How to Melt Butter

5 from 1 vote

Learning how to melt butter is an essential kitchen skill that can be used for baking, cooking, and finishing dishes.

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Learn how to melt butter “just right” – it’s a simple kitchen skill, yet it’s crucial for countless recipes. Melting butter might seem trivial, but getting it just right is key to enhancing your dishes. Heat does something amazing to butter and can rapidly change its flavor (think brown butter), but depending on what you need it for, the approach can vary. Whether you’re aiming for a gentle melt for a moist cake batter or seeking that nutty aroma for a sauce, understanding how to melt butter is a must. In this post, I’ll walk you through the steps of melting butter both on the stovetop and in the microwave, ensuring you get it spot-on every time.

How to melt butter 2 ways.
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Butter is more than just a cooking fat; it’s a flavor enhancer and texture agent. When melted properly, it seamlessly fits into your recipes, contributing to both taste and texture. However, it does burn and should be melted with care, because it’s also not cheap! This guide will help you melt butter 2 ways on the stovetop or microwave!

Why learn how to melt butter

  • Various uses in baking recipes. Many baked goods, from cookies to cakes, call for melted butter. Understanding how to melt butter properly ensures the right texture, flavor, and consistency so your baked goods come out perfectly every time.
  • Delicious gateway to other sauces. Melted butter often serves as a base for many savory sauces, such as bechamel sauce, adding richness and depth to dishes like pasta, seafood, and vegetables.
  • Adds a nice finishing touch. Melted butter instantly adds a rich finish to a variety of dishes. Whether drizzled over freshly popped popcorn or brushed onto French bread rolls, knowing how to melt butter “just right” is a game changer.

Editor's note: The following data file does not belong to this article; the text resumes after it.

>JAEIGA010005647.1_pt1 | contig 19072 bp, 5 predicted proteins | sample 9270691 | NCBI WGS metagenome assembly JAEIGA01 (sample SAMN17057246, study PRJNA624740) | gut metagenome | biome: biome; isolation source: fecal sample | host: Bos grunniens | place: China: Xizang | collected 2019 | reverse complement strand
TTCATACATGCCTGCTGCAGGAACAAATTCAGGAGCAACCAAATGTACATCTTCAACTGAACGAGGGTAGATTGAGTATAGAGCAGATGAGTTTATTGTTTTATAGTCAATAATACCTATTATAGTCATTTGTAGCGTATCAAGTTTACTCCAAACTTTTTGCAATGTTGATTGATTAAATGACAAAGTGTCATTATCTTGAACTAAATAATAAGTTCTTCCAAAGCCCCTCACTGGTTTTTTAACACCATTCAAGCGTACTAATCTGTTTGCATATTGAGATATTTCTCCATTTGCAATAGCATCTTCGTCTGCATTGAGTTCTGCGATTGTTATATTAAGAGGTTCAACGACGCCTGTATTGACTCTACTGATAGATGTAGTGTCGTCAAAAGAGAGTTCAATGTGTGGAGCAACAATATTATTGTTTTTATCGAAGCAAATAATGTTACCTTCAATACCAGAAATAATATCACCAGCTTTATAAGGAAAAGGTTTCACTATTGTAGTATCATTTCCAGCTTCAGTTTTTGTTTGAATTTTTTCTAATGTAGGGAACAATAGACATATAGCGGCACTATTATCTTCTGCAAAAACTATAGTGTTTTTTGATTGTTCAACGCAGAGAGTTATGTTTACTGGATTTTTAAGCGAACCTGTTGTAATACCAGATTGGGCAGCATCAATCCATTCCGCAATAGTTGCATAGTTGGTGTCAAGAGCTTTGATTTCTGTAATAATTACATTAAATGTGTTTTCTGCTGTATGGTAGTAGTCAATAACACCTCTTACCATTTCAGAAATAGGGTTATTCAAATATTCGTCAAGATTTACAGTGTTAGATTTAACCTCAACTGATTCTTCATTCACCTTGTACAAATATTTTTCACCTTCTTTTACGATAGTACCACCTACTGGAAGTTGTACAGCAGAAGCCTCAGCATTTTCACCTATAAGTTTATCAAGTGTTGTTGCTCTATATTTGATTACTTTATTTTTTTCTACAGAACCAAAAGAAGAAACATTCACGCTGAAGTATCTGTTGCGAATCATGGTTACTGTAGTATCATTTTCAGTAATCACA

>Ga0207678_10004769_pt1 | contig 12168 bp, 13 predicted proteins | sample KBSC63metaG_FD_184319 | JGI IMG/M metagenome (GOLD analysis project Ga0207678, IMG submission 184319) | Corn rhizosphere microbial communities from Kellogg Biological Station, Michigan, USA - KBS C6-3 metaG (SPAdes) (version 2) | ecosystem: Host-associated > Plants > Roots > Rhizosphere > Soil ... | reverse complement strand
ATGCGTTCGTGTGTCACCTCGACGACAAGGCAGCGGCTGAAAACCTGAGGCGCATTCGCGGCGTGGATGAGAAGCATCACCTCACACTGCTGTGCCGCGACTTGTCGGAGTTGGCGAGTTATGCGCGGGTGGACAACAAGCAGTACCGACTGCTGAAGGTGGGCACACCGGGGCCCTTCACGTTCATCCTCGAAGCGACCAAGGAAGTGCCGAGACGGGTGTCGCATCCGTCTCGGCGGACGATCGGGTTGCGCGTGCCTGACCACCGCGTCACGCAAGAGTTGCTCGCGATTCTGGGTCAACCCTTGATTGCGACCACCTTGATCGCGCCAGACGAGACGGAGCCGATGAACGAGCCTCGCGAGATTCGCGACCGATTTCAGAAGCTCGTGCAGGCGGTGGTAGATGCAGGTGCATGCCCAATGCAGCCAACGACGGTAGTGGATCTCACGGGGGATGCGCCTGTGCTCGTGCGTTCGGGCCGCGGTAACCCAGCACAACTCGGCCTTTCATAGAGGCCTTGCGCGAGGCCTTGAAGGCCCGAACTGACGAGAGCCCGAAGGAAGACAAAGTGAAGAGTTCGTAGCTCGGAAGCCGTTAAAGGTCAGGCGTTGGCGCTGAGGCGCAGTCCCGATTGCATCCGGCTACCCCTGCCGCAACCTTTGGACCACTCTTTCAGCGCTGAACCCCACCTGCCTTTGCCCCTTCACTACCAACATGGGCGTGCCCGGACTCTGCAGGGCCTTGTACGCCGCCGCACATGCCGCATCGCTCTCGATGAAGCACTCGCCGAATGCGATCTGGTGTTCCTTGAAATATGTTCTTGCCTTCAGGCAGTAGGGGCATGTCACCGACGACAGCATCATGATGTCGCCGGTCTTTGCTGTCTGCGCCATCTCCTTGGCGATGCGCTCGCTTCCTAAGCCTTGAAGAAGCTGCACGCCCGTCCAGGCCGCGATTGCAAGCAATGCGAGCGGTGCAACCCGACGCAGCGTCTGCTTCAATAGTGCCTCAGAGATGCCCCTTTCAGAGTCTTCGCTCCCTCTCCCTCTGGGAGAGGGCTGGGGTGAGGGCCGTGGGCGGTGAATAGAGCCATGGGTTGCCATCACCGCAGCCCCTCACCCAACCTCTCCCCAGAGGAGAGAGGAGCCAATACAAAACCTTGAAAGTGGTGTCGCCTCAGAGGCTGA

Ingredients to make melted butter

Stick of butter in an oval dish.
  • Butter: You can use salted or unsalted butter, depending on your preference and the recipe you need the butter for. Using unsalted butter gives you more control over the salt content in the recipes, while salted butter is convenient for drizzling on popcorn or rolls.

How to melt butter

You have the choice of using either the stovetop or the microwave to melt butter. They both start with cutting the butter into smaller pieces and end with a rich, velvety, perfectly melted butter. Each method has its perks, so choose one that suits your needs best and follow the simple instructions below!

How to melt butter on the stove

  1. Place a small saucepan on the stovetop burner and set the heat to low. Cut the butter into smaller pieces and add them to the saucepan.
  2. As the butter begins to melt, stir it with a wooden spoon or silicone spatula to help it melt evenly and prevent it from sticking to the pan.
  3. Continue stirring the butter until it has completely melted and has a smooth consistency.
  4. Remove the saucepan from the heat and use the melted butter as desired.
4 image collage of recipe tutorial: 1- sliced butter in a skillet, 2- wooden spoon stirring with some partially melted, 3- butter after melting with solids, 4- butter after fully melting.

How to melt butter in the microwave

  1. Cut the butter into smaller pieces and add to a microwave-safe bowl that’s large enough to hold the butter.
  2. Place the bowl in the microwave and heat on a medium-low power setting using short intervals.
  3. After each interval, open the microwave and stir the butter with a spoon to help distribute the heat and ensure even melting.
  4. Repeat until the butter is completely melted and smooth.
4 image collage of recipe tutorial: 1- sliced butter in a microwave safe bowl, 2- spoon stirring with some partially melted, 3- butter after melting with solids, 4- butter after fully melting.

Tips for melting butter

  1. Measure the butter before melting. Even though butter retains the same volume, whether solid or melted, it is more convenient to measure it accurately before melting, thanks to the measurement markers on butter packaging.
  2. Go low and slow. If using a stovetop, keep the butter on low heat to prevent it from overheating, as this can lead to a burnt taste. Likewise, if your microwave has the option, use a low power setting to gently melt the butter.
  3. Stir the butter frequently. Unevenly melted butter can cause unwanted chunks of butter in your recipe, so take the time and effort to stir often. Stirring is even more important if using the microwave in order to prevent hotspots and ensure a consistent, smooth texture.
  4. Cool your butter before adding it to the recipe. If the butter is too hot, it can inadvertently heat other ingredients in your recipe, which can ruin the texture and taste.